Back in the US but still thinking of Iceland

I’m back at Notre Dame, and I’m already missing Reykjavík. I miss the people and the school and the city – all of it. But being back does mean that I’ll be able to use my Icelandic in my research, which is quite exciting!

Looking back on what I learned in Iceland, I’m still astonished by how much my language skills improved. I’m still understandably far from fluent, but I’m now able to read texts more fluidly, and I can actually hold a conversation in a language in which I could barely introduce myself in June! Reflecting on the goals I outlined before heading to Iceland, I think I achieved the goals I had set: I feel comfortable holding a conversation in Icelandic (though I need to work on my vocabulary related to my field of research: history of medicine), I can read Icelandic with much greater ease, I met Icelanders with whom I can continue to practice my Icelandic, and I experienced modern Icelandic culture.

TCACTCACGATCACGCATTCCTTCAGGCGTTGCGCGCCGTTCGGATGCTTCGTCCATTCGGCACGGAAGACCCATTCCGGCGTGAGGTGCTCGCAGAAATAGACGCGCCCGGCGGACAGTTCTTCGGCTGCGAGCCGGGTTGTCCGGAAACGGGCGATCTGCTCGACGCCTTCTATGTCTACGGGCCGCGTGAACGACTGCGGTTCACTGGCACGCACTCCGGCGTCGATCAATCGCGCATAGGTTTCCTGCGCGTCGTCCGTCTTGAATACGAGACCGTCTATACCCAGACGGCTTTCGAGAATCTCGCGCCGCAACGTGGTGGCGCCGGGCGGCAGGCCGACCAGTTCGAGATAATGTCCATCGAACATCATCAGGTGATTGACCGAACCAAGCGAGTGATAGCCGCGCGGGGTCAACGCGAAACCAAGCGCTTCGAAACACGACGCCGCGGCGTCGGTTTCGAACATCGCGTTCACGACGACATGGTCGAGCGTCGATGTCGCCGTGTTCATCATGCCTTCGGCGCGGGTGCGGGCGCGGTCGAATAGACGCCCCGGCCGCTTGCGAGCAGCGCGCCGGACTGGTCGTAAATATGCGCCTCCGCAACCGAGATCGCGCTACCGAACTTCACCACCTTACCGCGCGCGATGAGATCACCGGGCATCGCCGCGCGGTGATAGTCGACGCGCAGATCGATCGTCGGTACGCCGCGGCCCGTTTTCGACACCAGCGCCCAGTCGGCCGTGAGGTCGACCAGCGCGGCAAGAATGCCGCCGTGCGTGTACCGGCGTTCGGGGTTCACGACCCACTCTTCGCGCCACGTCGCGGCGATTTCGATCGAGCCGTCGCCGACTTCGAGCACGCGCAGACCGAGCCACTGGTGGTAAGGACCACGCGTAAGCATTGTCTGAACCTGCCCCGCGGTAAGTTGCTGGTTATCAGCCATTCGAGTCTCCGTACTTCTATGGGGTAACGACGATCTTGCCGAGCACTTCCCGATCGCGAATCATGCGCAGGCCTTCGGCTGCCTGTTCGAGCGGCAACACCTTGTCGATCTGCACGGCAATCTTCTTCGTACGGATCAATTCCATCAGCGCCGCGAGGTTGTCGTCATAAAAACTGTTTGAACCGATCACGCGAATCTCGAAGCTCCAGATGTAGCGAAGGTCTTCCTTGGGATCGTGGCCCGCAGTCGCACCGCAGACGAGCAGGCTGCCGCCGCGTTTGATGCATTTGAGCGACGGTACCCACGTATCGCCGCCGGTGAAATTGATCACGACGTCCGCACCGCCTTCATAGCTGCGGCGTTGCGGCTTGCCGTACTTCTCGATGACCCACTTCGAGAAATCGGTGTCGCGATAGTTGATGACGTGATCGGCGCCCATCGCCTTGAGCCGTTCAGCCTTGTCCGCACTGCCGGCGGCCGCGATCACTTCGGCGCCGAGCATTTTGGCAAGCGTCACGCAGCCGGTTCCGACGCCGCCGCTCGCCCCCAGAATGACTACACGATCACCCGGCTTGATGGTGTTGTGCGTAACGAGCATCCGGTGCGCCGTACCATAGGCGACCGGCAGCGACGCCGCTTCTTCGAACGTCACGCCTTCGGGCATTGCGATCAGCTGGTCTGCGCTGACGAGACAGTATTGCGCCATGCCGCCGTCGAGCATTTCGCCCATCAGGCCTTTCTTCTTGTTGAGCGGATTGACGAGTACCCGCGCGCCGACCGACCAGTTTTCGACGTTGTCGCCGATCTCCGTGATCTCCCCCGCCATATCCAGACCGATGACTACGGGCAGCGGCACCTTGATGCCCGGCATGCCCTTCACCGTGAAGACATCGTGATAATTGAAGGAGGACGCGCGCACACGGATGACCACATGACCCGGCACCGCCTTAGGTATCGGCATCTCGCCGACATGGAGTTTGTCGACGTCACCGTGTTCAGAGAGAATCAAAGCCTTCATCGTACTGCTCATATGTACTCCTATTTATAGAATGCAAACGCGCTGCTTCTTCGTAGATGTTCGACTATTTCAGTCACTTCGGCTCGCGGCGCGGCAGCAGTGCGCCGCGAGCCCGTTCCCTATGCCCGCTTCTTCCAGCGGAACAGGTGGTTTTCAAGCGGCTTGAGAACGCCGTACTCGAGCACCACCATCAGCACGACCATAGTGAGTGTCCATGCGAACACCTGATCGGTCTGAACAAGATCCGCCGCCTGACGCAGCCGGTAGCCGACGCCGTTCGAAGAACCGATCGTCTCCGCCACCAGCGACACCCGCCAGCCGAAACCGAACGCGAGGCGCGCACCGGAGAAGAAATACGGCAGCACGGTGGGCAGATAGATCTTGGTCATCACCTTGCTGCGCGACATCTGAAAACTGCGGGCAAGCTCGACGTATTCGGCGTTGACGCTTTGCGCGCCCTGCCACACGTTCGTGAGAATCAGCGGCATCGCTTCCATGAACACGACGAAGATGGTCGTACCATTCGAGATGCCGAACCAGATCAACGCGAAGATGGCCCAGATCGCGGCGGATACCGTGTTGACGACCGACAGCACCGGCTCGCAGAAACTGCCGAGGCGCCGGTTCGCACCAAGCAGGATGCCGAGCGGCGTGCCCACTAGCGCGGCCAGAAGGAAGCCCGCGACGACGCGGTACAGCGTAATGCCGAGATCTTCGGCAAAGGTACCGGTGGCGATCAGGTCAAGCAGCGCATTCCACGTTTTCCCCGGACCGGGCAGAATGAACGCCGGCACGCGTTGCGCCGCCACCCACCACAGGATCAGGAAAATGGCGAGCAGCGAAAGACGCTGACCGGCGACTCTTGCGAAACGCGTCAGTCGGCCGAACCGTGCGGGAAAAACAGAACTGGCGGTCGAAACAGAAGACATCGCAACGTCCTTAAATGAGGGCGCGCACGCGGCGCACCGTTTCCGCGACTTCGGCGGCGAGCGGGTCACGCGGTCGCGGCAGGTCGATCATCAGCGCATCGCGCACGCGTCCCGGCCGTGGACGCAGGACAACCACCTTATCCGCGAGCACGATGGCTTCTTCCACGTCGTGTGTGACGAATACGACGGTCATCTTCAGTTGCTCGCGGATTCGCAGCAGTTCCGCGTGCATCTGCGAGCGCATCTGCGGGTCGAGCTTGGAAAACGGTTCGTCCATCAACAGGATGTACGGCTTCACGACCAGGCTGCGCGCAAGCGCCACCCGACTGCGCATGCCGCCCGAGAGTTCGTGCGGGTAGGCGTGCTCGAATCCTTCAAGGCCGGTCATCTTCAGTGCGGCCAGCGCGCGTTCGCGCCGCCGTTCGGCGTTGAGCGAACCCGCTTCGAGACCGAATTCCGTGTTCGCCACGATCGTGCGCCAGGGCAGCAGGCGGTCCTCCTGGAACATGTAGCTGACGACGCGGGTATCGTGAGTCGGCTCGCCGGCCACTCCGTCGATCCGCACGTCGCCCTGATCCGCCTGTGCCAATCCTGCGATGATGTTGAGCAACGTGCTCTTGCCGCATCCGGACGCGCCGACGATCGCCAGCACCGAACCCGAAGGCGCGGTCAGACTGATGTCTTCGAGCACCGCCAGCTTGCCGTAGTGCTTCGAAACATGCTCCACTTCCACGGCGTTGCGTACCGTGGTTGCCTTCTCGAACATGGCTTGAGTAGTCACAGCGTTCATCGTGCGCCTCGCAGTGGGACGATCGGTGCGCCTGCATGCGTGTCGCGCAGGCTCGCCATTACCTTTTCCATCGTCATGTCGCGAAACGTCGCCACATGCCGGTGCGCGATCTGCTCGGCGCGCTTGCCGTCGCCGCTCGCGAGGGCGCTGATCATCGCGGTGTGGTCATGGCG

My current knowledge of Icelandic would have been impossible without the SLA grant. Icelandic is a language that is rarely taught and has relatively few speakers; going to Iceland was genuinely my only option for studying this language. I was initially worried because I’d never really conversed in the language before going to Iceland, but this allowed me to realize how incredibly effective immersion programs are. I was speaking Icelandic on day one, and on day three I was thrilled when my instructor switched to using Icelandic exclusively. My experience has shown that immersion programs and the SLA grant are appropriate for languages with few available resources and were definitely the best and most productive options for me.